I have always had it in my head that gold plated contacts were preferred.

I noticed today that the resistivity is as follows:

Silver 1.5x10-8

Gold 2.4x10-8

Is there another property that makes gold preferable to silver for use in electrical contacts?

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    \$\begingroup\$ silver tarnishes. silver oxide is still pretty conductive though but i think it is not so good for soldering. Really sucks because everyone uses silver on violin bows for prestige when stainless steel maintains a superior appearance for cheaper \$\endgroup\$ – DKNguyen Oct 31 '19 at 13:34
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    \$\begingroup\$ Apparently the minimum switching load for gold-plated contacts is lower than that for silver nickel, silver cadmium oxide and silver tin oxide ones in relays: Relay contact materials – does it matter? - if that is the sort of application you meant. \$\endgroup\$ – Andrew Morton Oct 31 '19 at 13:45
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    \$\begingroup\$ Silver is good in a low/"no" oxygen environment. \$\endgroup\$ – Captainj2001 Oct 31 '19 at 13:48
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    \$\begingroup\$ @DKNguyen : Silver tarnish is silver sulfide. \$\endgroup\$ – Eric Towers Nov 1 '19 at 1:48
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    \$\begingroup\$ Look up "wetting current" as a useful addition to the discussion. \$\endgroup\$ – Russell McMahon Nov 1 '19 at 21:14

Gold doesn't oxidize, which means that gold-to-gold contact has no extra resistance.

In other words, it isn't about the bulk resistance (the plating is very thin anyway), but about the contact resistance.

Silver is used in places where the resistance to current flow along a surface matters, such as the interior of a waveguide or the outside surface of a high-power RF coil. In these applications, a layer of oxidation doesn't affect performance.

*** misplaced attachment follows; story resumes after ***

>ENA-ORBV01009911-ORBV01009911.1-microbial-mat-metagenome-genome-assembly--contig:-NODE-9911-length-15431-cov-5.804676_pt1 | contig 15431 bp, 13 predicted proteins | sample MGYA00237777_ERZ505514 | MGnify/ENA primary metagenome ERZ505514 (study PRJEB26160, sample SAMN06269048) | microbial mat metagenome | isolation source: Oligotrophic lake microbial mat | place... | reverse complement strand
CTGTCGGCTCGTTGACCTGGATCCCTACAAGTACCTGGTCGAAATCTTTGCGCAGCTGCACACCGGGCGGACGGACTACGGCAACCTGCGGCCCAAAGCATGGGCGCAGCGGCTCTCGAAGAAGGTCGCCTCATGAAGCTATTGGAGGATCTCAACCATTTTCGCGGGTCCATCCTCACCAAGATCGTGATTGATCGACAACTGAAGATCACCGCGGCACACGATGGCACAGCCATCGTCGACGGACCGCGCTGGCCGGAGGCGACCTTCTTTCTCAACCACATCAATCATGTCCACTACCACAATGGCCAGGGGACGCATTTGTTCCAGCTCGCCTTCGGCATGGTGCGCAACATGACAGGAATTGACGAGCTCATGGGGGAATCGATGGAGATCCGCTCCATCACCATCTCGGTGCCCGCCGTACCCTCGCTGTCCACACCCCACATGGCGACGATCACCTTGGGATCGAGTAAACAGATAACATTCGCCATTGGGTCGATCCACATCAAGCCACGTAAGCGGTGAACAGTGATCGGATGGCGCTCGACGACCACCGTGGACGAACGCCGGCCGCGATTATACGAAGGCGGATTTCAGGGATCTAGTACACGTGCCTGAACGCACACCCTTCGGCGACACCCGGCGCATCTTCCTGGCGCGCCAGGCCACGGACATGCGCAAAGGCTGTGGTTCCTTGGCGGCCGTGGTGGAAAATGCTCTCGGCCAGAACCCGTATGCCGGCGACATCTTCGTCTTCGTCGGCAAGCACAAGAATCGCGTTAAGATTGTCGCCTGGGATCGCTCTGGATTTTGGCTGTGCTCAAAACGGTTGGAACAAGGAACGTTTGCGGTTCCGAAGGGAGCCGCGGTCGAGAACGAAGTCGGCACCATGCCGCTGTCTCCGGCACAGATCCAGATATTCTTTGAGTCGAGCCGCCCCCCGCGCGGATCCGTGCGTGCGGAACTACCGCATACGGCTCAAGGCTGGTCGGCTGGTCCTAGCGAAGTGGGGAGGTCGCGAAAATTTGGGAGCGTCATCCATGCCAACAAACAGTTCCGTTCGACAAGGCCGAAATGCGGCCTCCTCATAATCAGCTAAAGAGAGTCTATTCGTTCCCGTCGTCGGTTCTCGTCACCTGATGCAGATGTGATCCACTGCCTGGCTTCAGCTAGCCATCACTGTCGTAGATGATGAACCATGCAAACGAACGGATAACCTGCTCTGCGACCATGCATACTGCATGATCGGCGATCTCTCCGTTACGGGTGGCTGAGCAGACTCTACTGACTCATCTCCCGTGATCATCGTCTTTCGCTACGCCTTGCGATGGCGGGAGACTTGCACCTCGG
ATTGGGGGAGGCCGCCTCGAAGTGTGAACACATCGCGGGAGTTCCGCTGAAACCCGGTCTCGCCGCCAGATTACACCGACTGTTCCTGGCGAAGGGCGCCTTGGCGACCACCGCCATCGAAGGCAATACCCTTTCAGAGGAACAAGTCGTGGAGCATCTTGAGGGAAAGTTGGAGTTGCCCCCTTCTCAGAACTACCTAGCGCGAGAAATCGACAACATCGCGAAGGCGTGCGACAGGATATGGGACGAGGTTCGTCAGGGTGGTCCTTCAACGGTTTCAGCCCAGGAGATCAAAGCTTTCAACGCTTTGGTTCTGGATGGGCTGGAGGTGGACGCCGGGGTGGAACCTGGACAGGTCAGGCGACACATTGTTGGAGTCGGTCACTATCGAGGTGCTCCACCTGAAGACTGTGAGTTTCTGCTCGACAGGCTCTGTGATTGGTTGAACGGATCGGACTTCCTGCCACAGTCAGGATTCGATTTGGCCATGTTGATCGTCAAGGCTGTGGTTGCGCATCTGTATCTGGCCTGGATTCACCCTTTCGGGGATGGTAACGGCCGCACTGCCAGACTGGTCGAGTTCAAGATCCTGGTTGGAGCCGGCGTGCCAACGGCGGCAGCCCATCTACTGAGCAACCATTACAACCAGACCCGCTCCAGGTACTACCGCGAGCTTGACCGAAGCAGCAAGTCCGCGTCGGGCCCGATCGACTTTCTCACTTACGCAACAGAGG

Silver is also frequently used on larger RF connectors, where gold would be too expensive and not durable enough. The mechanical sliding of the contacts and threads when assembled is enough to break through any oxidation.

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    \$\begingroup\$ Give very high frequencies, skin effect and thick oxide layers, there can be an effect, like on rather old testgear. \$\endgroup\$ – PlasmaHH Nov 1 '19 at 9:08

Gold doesn't oxidize, that is, its atoms don't lose electrons to an electron acceptor like oxygen or sulfur. There are trace amounts of hydrogen sulfide gas in the atmosphere, which is why silver tarnishes over time. The tarnish consists of a very thin layer of silver sulfide. Gold, however, is more inert than silver, and so does not combine with hydrogen sulfide, or, for that matter, oxygen. Gold's lesser ability to form non-conductive compounds, as opposed to silver's ability, trumps silver's higher conductivity.

Reference? Anyone with actual silverware or silver coins can attest to tarnish. I have a tie tack made from a silver 1949 (my year of birth) American 50-cent piece that I have to polish occasionally. My gold wedding ring doesn't tarnish.


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